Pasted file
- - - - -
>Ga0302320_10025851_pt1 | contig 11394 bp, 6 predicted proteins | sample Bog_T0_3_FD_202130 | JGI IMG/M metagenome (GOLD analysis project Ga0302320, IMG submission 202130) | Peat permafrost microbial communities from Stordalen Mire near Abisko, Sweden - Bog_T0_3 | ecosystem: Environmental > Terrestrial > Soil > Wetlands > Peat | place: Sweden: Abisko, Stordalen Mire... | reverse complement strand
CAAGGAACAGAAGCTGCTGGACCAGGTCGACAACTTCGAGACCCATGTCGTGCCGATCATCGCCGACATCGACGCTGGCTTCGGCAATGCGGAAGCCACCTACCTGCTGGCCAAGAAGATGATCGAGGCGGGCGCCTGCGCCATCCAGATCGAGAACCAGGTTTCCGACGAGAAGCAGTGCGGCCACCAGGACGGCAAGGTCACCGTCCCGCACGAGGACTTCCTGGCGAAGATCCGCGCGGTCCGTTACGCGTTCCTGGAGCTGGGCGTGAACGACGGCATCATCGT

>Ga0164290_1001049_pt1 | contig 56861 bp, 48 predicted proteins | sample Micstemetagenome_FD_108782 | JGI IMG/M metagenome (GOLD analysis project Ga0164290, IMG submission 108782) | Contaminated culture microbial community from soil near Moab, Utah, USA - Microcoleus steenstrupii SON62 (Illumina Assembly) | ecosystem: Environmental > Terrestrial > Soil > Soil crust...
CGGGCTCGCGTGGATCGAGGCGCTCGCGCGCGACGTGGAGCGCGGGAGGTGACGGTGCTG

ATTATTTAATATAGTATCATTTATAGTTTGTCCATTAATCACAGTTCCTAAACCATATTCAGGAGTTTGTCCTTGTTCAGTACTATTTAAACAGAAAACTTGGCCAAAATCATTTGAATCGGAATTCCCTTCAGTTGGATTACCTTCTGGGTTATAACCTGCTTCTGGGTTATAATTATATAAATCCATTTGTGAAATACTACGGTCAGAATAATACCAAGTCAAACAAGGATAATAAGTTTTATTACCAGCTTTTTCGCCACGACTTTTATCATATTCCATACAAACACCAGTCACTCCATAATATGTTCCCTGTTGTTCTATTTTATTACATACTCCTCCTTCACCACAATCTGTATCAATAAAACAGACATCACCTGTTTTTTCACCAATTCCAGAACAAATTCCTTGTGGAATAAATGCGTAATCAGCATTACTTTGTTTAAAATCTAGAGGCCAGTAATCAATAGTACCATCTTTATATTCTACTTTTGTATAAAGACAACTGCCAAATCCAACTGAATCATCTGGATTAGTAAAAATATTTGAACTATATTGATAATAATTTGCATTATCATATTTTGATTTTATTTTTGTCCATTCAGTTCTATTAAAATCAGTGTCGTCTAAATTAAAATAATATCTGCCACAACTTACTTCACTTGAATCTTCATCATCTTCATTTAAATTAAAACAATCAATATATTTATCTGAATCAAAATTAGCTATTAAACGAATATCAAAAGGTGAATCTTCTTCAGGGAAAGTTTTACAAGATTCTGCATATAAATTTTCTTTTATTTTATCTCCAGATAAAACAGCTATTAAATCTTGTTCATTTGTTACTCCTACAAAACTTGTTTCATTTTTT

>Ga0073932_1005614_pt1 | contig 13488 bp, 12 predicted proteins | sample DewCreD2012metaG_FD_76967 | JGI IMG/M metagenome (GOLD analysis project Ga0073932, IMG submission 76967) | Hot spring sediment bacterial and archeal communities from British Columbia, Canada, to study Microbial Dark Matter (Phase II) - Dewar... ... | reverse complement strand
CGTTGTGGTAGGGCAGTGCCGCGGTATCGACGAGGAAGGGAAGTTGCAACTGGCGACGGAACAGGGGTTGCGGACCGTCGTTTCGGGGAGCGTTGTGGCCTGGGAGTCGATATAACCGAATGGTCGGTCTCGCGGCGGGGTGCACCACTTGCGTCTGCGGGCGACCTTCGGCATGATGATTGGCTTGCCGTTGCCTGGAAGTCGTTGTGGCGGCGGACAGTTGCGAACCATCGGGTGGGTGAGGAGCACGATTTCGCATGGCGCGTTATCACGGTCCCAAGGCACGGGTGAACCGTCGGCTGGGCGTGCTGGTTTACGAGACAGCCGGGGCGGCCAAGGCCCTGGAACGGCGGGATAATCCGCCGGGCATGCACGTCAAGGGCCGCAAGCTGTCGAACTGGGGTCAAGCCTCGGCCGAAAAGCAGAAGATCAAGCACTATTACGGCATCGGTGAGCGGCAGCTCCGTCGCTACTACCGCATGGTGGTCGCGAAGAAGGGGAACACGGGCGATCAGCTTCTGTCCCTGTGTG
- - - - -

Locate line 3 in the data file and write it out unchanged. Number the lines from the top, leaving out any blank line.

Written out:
>Ga0164290_1001049_pt1 | contig 56861 bp, 48 predicted proteins | sample Micstemetagenome_FD_108782 | JGI IMG/M metagenome (GOLD analysis project Ga0164290, IMG submission 108782) | Contaminated culture microbial community from soil near Moab, Utah, USA - Microcoleus steenstrupii SON62 (Illumina Assembly) | ecosystem: Environmental > Terrestrial > Soil > Soil crust...